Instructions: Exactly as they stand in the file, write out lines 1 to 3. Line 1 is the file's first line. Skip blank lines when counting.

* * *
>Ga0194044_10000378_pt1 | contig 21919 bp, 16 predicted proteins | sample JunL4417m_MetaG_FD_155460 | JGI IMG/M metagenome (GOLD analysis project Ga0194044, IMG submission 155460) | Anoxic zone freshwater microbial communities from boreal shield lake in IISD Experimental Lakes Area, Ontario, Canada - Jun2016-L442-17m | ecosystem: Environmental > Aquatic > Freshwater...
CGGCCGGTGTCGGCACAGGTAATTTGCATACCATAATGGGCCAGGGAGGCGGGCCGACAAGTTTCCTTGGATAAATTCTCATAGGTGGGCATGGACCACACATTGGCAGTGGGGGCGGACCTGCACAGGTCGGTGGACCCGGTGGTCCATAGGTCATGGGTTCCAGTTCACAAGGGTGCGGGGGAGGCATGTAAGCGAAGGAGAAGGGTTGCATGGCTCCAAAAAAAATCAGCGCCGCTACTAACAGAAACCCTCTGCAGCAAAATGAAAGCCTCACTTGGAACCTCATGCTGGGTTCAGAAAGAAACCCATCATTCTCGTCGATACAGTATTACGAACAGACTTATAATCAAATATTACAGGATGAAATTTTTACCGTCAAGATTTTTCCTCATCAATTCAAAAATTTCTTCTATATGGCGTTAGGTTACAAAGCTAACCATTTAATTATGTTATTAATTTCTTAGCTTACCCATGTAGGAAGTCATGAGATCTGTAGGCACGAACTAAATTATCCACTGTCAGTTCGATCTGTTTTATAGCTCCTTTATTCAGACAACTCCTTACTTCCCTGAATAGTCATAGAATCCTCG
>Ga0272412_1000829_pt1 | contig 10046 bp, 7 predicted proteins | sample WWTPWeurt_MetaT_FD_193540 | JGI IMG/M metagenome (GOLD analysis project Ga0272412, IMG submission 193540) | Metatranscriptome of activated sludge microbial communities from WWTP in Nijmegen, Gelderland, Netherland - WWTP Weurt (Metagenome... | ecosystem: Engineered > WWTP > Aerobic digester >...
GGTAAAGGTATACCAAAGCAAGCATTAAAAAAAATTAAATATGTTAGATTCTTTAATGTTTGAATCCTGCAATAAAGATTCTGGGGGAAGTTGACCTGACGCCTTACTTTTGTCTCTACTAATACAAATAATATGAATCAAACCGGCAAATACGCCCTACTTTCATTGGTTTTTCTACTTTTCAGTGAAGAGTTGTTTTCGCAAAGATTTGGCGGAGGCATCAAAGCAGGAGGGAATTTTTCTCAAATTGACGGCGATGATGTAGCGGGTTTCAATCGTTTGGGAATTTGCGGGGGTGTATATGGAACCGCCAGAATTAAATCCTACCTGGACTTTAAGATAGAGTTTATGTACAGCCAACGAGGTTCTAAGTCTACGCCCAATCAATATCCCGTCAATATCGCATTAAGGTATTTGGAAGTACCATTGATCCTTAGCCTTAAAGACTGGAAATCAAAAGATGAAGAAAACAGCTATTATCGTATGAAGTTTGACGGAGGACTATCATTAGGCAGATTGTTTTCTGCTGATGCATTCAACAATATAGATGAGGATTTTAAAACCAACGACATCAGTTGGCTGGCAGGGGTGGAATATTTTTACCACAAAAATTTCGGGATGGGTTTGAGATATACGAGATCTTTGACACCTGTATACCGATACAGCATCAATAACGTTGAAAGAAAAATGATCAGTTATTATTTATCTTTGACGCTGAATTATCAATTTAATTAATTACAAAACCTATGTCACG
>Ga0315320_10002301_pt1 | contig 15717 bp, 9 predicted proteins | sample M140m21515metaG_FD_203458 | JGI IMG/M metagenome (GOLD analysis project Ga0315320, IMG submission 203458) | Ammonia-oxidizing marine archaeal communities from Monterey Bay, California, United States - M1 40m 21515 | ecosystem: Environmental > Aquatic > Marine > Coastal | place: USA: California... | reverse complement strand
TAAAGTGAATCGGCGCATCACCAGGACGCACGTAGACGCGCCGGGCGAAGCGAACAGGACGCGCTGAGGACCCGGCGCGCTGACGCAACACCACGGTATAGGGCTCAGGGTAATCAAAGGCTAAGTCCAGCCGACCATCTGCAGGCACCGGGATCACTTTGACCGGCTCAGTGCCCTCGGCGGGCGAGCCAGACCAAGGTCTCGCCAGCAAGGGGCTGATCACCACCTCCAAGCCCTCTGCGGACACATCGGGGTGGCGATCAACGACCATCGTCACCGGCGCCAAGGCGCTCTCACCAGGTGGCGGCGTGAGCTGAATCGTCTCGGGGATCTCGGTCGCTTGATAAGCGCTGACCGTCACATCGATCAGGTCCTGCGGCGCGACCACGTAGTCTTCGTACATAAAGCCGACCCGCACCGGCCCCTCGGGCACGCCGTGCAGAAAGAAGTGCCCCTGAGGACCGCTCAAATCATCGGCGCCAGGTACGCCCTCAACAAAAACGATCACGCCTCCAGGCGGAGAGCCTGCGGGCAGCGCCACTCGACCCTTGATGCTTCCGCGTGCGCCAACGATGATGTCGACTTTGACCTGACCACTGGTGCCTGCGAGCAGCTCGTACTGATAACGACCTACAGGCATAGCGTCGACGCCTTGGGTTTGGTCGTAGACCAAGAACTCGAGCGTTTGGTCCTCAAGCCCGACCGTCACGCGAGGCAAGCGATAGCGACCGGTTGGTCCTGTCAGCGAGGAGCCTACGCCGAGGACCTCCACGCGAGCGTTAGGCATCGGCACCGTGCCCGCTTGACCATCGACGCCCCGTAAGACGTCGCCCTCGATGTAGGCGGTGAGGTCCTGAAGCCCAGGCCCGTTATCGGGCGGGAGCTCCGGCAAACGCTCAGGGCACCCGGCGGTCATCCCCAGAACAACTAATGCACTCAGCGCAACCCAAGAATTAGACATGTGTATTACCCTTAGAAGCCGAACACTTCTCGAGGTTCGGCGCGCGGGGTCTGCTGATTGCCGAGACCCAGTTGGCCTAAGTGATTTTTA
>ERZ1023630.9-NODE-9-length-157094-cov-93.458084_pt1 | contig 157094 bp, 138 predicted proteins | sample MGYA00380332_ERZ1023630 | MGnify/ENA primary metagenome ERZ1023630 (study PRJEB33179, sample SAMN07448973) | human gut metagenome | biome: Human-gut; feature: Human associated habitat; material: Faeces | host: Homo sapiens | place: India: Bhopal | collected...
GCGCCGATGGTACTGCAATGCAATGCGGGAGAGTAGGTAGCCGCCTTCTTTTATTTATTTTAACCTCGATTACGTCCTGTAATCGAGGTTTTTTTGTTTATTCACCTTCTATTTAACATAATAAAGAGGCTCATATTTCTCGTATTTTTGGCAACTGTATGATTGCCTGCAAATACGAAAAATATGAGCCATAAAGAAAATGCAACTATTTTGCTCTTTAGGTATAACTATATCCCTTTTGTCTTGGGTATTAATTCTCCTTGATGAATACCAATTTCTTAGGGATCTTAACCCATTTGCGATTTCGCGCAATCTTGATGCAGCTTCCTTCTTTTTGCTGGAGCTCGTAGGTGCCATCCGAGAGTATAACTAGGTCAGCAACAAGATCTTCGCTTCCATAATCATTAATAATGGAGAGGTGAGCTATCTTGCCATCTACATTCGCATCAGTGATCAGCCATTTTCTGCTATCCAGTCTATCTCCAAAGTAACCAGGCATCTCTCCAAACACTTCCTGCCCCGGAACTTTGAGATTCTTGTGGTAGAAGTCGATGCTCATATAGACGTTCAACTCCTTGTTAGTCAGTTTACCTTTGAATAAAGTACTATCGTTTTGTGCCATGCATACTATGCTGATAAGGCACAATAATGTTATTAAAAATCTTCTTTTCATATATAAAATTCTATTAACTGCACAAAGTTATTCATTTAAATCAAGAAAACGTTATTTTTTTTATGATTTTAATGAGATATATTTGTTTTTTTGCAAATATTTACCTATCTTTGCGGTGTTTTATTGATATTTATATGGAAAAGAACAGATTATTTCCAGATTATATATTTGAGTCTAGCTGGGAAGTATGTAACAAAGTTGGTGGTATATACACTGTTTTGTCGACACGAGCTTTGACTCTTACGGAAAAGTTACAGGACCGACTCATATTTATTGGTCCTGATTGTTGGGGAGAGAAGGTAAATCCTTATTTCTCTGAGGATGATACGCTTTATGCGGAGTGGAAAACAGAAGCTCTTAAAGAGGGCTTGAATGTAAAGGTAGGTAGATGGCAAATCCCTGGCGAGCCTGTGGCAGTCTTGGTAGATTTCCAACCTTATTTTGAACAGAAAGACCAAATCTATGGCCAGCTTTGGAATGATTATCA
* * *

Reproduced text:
>Ga0194044_10000378_pt1 | contig 21919 bp, 16 predicted proteins | sample JunL4417m_MetaG_FD_155460 | JGI IMG/M metagenome (GOLD analysis project Ga0194044, IMG submission 155460) | Anoxic zone freshwater microbial communities from boreal shield lake in IISD Experimental Lakes Area, Ontario, Canada - Jun2016-L442-17m | ecosystem: Environmental > Aquatic > Freshwater...
CGGCCGGTGTCGGCACAGGTAATTTGCATACCATAATGGGCCAGGGAGGCGGGCCGACAAGTTTCCTTGGATAAATTCTCATAGGTGGGCATGGACCACACATTGGCAGTGGGGGCGGACCTGCACAGGTCGGTGGACCCGGTGGTCCATAGGTCATGGGTTCCAGTTCACAAGGGTGCGGGGGAGGCATGTAAGCGAAGGAGAAGGGTTGCATGGCTCCAAAAAAAATCAGCGCCGCTACTAACAGAAACCCTCTGCAGCAAAATGAAAGCCTCACTTGGAACCTCATGCTGGGTTCAGAAAGAAACCCATCATTCTCGTCGATACAGTATTACGAACAGACTTATAATCAAATATTACAGGATGAAATTTTTACCGTCAAGATTTTTCCTCATCAATTCAAAAATTTCTTCTATATGGCGTTAGGTTACAAAGCTAACCATTTAATTATGTTATTAATTTCTTAGCTTACCCATGTAGGAAGTCATGAGATCTGTAGGCACGAACTAAATTATCCACTGTCAGTTCGATCTGTTTTATAGCTCCTTTATTCAGACAACTCCTTACTTCCCTGAATAGTCATAGAATCCTCG
>Ga0272412_1000829_pt1 | contig 10046 bp, 7 predicted proteins | sample WWTPWeurt_MetaT_FD_193540 | JGI IMG/M metagenome (GOLD analysis project Ga0272412, IMG submission 193540) | Metatranscriptome of activated sludge microbial communities from WWTP in Nijmegen, Gelderland, Netherland - WWTP Weurt (Metagenome... | ecosystem: Engineered > WWTP > Aerobic digester >...